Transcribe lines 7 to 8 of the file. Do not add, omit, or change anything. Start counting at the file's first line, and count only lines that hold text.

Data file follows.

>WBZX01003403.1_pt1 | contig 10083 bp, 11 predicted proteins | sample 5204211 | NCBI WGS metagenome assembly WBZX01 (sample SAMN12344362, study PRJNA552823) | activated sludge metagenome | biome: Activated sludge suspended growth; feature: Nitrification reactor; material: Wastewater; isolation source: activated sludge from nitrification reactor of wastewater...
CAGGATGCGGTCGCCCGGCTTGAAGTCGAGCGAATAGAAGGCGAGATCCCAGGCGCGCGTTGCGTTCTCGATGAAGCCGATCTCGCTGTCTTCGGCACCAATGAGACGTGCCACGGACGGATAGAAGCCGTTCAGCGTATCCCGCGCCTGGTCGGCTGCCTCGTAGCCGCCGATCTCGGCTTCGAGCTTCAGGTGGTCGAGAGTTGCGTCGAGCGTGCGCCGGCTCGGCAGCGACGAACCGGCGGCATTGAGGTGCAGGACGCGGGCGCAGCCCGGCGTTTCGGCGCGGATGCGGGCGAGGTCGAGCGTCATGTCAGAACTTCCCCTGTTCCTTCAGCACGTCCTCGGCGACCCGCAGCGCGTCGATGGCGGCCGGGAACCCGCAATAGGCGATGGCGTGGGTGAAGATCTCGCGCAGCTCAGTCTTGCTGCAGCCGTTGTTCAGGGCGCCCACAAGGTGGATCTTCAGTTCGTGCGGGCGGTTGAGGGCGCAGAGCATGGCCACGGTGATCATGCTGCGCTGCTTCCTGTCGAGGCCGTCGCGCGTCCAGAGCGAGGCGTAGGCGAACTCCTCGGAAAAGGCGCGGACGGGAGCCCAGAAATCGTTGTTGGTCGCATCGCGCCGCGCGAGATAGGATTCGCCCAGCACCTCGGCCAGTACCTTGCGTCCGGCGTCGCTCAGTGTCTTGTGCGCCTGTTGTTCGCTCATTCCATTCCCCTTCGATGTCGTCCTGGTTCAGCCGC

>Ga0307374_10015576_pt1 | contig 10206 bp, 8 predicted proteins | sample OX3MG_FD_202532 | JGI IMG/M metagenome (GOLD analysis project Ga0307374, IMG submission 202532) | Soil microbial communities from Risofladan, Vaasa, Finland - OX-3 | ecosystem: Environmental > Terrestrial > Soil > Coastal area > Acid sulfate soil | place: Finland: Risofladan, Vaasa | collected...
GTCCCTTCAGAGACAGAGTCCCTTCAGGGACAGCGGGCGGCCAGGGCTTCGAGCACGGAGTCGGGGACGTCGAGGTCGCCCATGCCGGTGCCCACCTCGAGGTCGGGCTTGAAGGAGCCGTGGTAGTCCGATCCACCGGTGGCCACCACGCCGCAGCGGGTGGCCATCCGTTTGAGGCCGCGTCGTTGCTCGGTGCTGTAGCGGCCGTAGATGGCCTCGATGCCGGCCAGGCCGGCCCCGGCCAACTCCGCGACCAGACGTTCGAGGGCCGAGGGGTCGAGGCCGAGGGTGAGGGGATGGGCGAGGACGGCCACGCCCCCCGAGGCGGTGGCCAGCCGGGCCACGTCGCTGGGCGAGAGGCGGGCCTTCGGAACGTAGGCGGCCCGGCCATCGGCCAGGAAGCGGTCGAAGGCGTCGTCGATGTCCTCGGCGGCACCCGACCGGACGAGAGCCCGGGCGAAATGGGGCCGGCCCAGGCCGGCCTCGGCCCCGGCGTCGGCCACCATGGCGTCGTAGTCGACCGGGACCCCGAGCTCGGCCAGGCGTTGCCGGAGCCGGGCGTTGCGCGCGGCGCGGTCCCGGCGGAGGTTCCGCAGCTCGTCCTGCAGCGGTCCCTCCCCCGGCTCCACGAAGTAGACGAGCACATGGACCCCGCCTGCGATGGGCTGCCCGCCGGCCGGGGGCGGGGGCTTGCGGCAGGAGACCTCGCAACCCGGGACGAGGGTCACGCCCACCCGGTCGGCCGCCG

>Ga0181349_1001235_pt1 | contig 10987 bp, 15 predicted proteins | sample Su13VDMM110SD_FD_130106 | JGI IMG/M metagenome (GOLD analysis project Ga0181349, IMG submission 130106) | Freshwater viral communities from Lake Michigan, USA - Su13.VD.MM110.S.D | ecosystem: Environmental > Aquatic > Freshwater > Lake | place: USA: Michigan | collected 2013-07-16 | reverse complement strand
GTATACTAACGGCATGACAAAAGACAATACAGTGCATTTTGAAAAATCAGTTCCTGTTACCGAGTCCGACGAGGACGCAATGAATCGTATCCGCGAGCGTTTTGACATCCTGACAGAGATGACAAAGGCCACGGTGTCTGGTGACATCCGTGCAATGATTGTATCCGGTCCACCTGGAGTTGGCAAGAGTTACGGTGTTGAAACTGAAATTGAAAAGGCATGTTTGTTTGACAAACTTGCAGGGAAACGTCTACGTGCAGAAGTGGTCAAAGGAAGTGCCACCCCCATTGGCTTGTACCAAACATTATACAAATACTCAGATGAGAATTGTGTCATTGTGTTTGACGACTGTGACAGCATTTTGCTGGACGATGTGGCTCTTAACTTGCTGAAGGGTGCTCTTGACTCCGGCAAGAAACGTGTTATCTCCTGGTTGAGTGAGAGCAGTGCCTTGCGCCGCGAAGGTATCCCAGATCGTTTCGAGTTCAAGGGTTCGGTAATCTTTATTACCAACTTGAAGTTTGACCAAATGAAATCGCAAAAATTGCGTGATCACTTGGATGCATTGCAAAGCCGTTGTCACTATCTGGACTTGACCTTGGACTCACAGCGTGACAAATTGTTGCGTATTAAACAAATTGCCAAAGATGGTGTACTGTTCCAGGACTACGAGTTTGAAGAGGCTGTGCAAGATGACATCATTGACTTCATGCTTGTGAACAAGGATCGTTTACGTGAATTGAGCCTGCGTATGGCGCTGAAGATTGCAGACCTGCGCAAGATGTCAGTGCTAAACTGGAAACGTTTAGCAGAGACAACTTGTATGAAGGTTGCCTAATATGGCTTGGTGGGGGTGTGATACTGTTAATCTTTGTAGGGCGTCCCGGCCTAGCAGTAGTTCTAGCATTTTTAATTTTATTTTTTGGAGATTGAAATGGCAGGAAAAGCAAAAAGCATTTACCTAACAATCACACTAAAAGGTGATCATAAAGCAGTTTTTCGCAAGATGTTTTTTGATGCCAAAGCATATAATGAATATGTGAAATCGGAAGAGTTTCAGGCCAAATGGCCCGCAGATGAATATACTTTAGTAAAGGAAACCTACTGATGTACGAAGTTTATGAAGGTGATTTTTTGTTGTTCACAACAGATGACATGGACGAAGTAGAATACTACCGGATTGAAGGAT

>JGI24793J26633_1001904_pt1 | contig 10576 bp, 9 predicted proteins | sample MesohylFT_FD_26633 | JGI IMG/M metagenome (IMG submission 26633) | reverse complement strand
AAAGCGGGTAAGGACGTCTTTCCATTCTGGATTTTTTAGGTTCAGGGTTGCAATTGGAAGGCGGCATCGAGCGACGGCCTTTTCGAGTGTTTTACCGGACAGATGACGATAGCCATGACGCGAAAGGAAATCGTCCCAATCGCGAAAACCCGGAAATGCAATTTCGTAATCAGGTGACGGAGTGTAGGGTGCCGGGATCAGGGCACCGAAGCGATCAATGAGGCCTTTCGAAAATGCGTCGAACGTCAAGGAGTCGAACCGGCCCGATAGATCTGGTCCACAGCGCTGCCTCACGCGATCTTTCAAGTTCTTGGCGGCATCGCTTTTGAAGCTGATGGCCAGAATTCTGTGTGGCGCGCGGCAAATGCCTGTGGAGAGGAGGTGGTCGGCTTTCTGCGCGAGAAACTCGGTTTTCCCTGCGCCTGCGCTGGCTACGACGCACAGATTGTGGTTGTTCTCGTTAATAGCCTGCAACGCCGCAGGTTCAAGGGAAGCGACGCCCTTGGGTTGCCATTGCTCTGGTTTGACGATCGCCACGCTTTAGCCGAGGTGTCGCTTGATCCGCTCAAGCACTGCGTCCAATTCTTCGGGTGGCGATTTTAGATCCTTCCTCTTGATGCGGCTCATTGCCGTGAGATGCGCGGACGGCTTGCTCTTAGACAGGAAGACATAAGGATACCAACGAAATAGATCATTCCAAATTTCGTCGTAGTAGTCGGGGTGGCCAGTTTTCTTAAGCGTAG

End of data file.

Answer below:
>JGI24793J26633_1001904_pt1 | contig 10576 bp, 9 predicted proteins | sample MesohylFT_FD_26633 | JGI IMG/M metagenome (IMG submission 26633) | reverse complement strand
AAAGCGGGTAAGGACGTCTTTCCATTCTGGATTTTTTAGGTTCAGGGTTGCAATTGGAAGGCGGCATCGAGCGACGGCCTTTTCGAGTGTTTTACCGGACAGATGACGATAGCCATGACGCGAAAGGAAATCGTCCCAATCGCGAAAACCCGGAAATGCAATTTCGTAATCAGGTGACGGAGTGTAGGGTGCCGGGATCAGGGCACCGAAGCGATCAATGAGGCCTTTCGAAAATGCGTCGAACGTCAAGGAGTCGAACCGGCCCGATAGATCTGGTCCACAGCGCTGCCTCACGCGATCTTTCAAGTTCTTGGCGGCATCGCTTTTGAAGCTGATGGCCAGAATTCTGTGTGGCGCGCGGCAAATGCCTGTGGAGAGGAGGTGGTCGGCTTTCTGCGCGAGAAACTCGGTTTTCCCTGCGCCTGCGCTGGCTACGACGCACAGATTGTGGTTGTTCTCGTTAATAGCCTGCAACGCCGCAGGTTCAAGGGAAGCGACGCCCTTGGGTTGCCATTGCTCTGGTTTGACGATCGCCACGCTTTAGCCGAGGTGTCGCTTGATCCGCTCAAGCACTGCGTCCAATTCTTCGGGTGGCGATTTTAGATCCTTCCTCTTGATGCGGCTCATTGCCGTGAGATGCGCGGACGGCTTGCTCTTAGACAGGAAGACATAAGGATACCAACGAAATAGATCATTCCAAATTTCGTCGTAGTAGTCGGGGTGGCCAGTTTTCTTAAGCGTAG